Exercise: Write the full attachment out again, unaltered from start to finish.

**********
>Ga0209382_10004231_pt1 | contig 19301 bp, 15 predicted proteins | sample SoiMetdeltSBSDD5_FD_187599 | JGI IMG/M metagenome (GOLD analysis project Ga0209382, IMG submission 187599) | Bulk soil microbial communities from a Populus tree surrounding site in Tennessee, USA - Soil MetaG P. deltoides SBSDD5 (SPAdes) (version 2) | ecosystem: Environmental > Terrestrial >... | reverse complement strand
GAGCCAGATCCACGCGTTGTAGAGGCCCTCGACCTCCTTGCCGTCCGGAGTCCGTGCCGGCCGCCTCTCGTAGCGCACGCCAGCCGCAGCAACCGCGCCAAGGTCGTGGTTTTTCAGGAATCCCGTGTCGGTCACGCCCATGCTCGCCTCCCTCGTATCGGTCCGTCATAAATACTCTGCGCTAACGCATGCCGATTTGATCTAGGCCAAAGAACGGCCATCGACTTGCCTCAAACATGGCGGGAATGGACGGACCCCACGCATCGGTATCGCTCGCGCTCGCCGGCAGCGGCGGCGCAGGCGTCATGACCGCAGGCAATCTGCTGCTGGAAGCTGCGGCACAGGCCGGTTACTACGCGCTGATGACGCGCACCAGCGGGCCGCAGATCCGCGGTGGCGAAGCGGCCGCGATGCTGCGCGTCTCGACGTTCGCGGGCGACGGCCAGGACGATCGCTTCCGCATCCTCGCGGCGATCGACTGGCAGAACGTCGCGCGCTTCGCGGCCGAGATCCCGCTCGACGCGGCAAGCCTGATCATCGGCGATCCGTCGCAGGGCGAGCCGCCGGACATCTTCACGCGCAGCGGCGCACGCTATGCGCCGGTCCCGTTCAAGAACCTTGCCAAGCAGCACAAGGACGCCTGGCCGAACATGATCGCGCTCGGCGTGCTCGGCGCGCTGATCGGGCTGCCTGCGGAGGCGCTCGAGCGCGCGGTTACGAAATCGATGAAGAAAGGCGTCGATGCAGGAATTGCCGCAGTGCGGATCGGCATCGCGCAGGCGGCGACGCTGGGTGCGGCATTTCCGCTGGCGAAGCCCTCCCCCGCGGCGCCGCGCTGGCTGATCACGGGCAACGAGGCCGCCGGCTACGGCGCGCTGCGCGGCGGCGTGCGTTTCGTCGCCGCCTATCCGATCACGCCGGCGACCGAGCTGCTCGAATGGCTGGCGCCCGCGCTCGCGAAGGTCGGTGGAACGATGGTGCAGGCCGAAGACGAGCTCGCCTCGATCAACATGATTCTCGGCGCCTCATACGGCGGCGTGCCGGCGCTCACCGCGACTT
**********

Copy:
>Ga0209382_10004231_pt1 | contig 19301 bp, 15 predicted proteins | sample SoiMetdeltSBSDD5_FD_187599 | JGI IMG/M metagenome (GOLD analysis project Ga0209382, IMG submission 187599) | Bulk soil microbial communities from a Populus tree surrounding site in Tennessee, USA - Soil MetaG P. deltoides SBSDD5 (SPAdes) (version 2) | ecosystem: Environmental > Terrestrial >... | reverse complement strand
GAGCCAGATCCACGCGTTGTAGAGGCCCTCGACCTCCTTGCCGTCCGGAGTCCGTGCCGGCCGCCTCTCGTAGCGCACGCCAGCCGCAGCAACCGCGCCAAGGTCGTGGTTTTTCAGGAATCCCGTGTCGGTCACGCCCATGCTCGCCTCCCTCGTATCGGTCCGTCATAAATACTCTGCGCTAACGCATGCCGATTTGATCTAGGCCAAAGAACGGCCATCGACTTGCCTCAAACATGGCGGGAATGGACGGACCCCACGCATCGGTATCGCTCGCGCTCGCCGGCAGCGGCGGCGCAGGCGTCATGACCGCAGGCAATCTGCTGCTGGAAGCTGCGGCACAGGCCGGTTACTACGCGCTGATGACGCGCACCAGCGGGCCGCAGATCCGCGGTGGCGAAGCGGCCGCGATGCTGCGCGTCTCGACGTTCGCGGGCGACGGCCAGGACGATCGCTTCCGCATCCTCGCGGCGATCGACTGGCAGAACGTCGCGCGCTTCGCGGCCGAGATCCCGCTCGACGCGGCAAGCCTGATCATCGGCGATCCGTCGCAGGGCGAGCCGCCGGACATCTTCACGCGCAGCGGCGCACGCTATGCGCCGGTCCCGTTCAAGAACCTTGCCAAGCAGCACAAGGACGCCTGGCCGAACATGATCGCGCTCGGCGTGCTCGGCGCGCTGATCGGGCTGCCTGCGGAGGCGCTCGAGCGCGCGGTTACGAAATCGATGAAGAAAGGCGTCGATGCAGGAATTGCCGCAGTGCGGATCGGCATCGCGCAGGCGGCGACGCTGGGTGCGGCATTTCCGCTGGCGAAGCCCTCCCCCGCGGCGCCGCGCTGGCTGATCACGGGCAACGAGGCCGCCGGCTACGGCGCGCTGCGCGGCGGCGTGCGTTTCGTCGCCGCCTATCCGATCACGCCGGCGACCGAGCTGCTCGAATGGCTGGCGCCCGCGCTCGCGAAGGTCGGTGGAACGATGGTGCAGGCCGAAGACGAGCTCGCCTCGATCAACATGATTCTCGGCGCCTCATACGGCGGCGTGCCGGCGCTCACCGCGACTT